Omnigen makes personalized DNA available to many with Google Cloud Platform

Omnigen is building a business to help people know more about their personal genetic makeup. The company chose Google Cloud Platform for its computing power and storage capabilities.

Opening the doors to genetic insights

Nothing is as personal as DNA. It controls everything from eye color to distaste for certain foods to predispositions to certain diseases. Understanding DNA can help people live healthier lives by alerting them to potential dangers and helping them improve the quality of life — for example, if someone has a genetic susceptibility to diabetes, he can change his eating habits.

Yet many people are unable to take advantage of the insights DNA offers because of the cost and difficulty in getting it analyzed. Berry Kriesels, director and founder of Omnigen, set out to change that with Omnigen.

“Omnigen is more than a business for me. It’s personal as well,” says Kriesels. “My nephew became paralyzed after he woke from a tonsillectomy when he was 13 years old. The doctors didn’t know he had a protein deficiency that causes paralysis when anesthesia is used. Eventually he recovered, but it was a horrifying experience. If he could have gotten a DNA analysis ahead of time, the doctors would have known about his deficiency and he wouldn’t have been given the anesthesia. So I want to make sure that everyone who wants a DNA analysis can get one.”

Like many small companies, Kriesels and his team needed an affordable, reliable way to analyze data, a solution that would scale and grow with the company.

A platform that scales as they grow

Omnigen chose Google Cloud Platform because it offers high computing power, storage capabilities and scalability. The company can crunch more data, serve more customers and bring more features to market faster because they don’t have to dedicate time and resources to managing and monitoring the infrastructure.

Omnigen runs complex analyses on DNA using Google Compute Engine. Before using Compute Engine, it took five days to complete a genome analysis. Now it only takes three hours.

Omnigen started by looking at athletes, applying its knowledge to a field where medical implications directly impact success. It analyzes genetic data for many athletes and particularly looks for the risk of specific injuries like torn tendons and back injuries. Based on this information, they can advise an athlete on conditions that will protect their health and improve their performance. For example, if an athlete has sturdy tendons, he should practice on soft, padded ground.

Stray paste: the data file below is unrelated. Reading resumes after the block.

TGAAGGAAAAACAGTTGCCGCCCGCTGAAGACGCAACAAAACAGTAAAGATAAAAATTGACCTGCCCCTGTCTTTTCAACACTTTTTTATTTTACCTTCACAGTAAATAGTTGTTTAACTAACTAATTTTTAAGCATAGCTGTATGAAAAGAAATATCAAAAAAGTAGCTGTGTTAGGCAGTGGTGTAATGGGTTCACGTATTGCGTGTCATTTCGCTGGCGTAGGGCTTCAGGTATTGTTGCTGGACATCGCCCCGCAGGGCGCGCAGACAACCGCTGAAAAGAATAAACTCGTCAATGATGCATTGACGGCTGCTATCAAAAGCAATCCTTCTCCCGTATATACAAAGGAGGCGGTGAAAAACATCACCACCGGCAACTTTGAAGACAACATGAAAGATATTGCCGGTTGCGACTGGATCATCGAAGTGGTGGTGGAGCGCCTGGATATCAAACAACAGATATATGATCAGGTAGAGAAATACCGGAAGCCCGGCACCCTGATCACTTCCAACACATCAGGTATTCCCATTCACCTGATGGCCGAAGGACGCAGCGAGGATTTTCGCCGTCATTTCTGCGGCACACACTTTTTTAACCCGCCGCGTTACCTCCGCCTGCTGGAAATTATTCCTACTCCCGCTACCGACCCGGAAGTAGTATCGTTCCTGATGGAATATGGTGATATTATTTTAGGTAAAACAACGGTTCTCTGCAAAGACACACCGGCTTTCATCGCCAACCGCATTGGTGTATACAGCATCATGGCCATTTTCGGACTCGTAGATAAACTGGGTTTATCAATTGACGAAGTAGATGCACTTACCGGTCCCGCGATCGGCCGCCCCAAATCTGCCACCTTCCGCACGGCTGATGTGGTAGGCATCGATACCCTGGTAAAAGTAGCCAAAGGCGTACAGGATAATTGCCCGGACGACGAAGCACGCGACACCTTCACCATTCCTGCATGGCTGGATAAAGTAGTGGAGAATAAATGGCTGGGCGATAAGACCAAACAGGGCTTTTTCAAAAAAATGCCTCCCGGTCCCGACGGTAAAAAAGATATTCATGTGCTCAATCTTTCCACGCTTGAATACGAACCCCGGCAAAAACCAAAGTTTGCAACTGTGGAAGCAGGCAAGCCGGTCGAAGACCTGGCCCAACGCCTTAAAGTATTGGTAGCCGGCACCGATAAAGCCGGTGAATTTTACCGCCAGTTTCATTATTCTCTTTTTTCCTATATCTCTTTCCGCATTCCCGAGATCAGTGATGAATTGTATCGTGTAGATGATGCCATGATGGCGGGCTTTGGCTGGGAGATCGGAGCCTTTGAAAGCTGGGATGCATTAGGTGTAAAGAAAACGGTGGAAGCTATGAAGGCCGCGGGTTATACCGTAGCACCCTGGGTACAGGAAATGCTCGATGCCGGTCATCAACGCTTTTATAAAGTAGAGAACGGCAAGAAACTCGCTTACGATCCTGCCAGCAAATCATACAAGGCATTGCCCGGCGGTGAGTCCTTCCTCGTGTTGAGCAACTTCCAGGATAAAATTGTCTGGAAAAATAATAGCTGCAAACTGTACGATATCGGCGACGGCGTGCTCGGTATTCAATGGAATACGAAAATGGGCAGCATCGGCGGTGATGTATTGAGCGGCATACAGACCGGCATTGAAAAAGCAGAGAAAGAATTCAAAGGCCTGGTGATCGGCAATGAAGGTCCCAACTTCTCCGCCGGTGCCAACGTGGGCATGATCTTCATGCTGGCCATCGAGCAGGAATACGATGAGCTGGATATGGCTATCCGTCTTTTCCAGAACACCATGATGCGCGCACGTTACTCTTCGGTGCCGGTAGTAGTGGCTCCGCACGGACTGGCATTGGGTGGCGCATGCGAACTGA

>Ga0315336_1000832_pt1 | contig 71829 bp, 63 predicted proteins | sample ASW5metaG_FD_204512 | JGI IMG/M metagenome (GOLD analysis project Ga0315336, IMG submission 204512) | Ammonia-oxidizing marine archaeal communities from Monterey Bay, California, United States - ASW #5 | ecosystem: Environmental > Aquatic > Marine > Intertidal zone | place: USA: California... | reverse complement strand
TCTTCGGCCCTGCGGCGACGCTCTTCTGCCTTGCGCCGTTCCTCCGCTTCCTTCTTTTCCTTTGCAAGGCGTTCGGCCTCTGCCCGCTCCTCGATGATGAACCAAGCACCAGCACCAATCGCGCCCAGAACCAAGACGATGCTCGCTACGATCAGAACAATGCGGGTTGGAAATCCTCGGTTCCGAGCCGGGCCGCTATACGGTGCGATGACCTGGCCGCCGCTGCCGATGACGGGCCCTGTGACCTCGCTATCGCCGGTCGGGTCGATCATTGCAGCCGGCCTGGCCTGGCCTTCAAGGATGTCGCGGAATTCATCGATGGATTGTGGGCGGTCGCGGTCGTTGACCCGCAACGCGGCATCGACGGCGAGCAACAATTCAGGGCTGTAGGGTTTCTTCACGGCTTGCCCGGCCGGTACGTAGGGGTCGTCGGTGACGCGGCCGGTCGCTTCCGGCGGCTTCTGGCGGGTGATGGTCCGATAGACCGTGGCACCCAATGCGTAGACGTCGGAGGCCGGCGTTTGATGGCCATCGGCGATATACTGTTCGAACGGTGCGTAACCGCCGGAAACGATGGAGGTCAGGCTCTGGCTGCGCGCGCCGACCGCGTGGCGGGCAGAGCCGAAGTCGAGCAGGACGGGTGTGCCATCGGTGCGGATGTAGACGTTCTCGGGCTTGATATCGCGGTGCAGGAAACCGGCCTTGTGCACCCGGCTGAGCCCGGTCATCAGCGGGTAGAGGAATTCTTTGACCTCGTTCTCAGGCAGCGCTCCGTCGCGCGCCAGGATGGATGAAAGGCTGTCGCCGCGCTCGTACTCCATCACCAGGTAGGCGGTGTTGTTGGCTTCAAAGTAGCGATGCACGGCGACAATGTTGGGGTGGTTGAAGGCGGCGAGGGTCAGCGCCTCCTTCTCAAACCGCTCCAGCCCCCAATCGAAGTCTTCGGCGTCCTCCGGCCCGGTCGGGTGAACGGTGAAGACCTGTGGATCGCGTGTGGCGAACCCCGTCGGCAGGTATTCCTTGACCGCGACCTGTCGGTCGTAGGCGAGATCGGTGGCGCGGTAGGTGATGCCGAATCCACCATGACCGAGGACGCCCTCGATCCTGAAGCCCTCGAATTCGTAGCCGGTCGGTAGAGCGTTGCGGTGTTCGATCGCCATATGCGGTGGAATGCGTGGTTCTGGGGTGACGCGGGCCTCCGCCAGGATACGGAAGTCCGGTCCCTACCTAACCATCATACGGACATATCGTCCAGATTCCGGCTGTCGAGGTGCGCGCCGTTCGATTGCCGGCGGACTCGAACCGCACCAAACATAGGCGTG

Genetic analysis requires massive amounts of data, and Omnigen has to make sure that the genetic data they store is backed up and secure. Exome sequencing, for example, requires 1.5 gigabytes of data per individual. Multiply that by a thousand, and it adds up. Omnigen hosts 50 terabytes of data in Google Cloud Storage. Without GCP, they would have to back up the records manually using backup tapes. Cloud Storage continues to save the team time and space. Kriesels expects the amount of data to grow at least 80 percent by next year since they plan to sequence the DNA of 2,000 people.

Meanwhile, Google Cloud Dataflow automates the resource management and performance optimization of the raw data processing. Kriesels says Cloud Dataflow will help his team provide more personalized recommendations and integrate with other technologies in the future to collect real-time data. For example, if someone has a high heart rate, the Omnigen team could monitor that heart rate via a smartwatch to determine if she already has a predisposition to develop a heart attack or has another issue of concern. Omnigen could notify the patient that she should check with her physician.

Staying small and nimble

GCP gives Omnigen the stability and scalability that they need to grow. During non-peak periods, Omnigen can spin down machines, and then spin up more to support peak periods.

“Google Cloud Platform provides us with the technology that we would never be able to afford otherwise — and it will grow along with us,” Kriesels says. “We don’t need to worry about system administration and configuring machines and storage, so we can concentrate on improving our business rather than wrangling infrastructure.”

Kriesels and his team have seen huge time and cost savings since using GCP. They save about 10,000 euros ($10,960) a year on storage and computing clusters. A year from now, they expect to be saving 40,000 euros ($43,850) annually given their growth rate.

Like many startups, their staff is small. With GCP, the nine-person company can stay small because they don’t have to pay for a system administrator and other support staff.

“Google Cloud Platform is an all-included package,” Kriesels adds. “Before, we’d have to configure the machine ourselves and keep an eye on it to see if it keeps running. Now, on the fly, we can create a new machine and it keeps running.”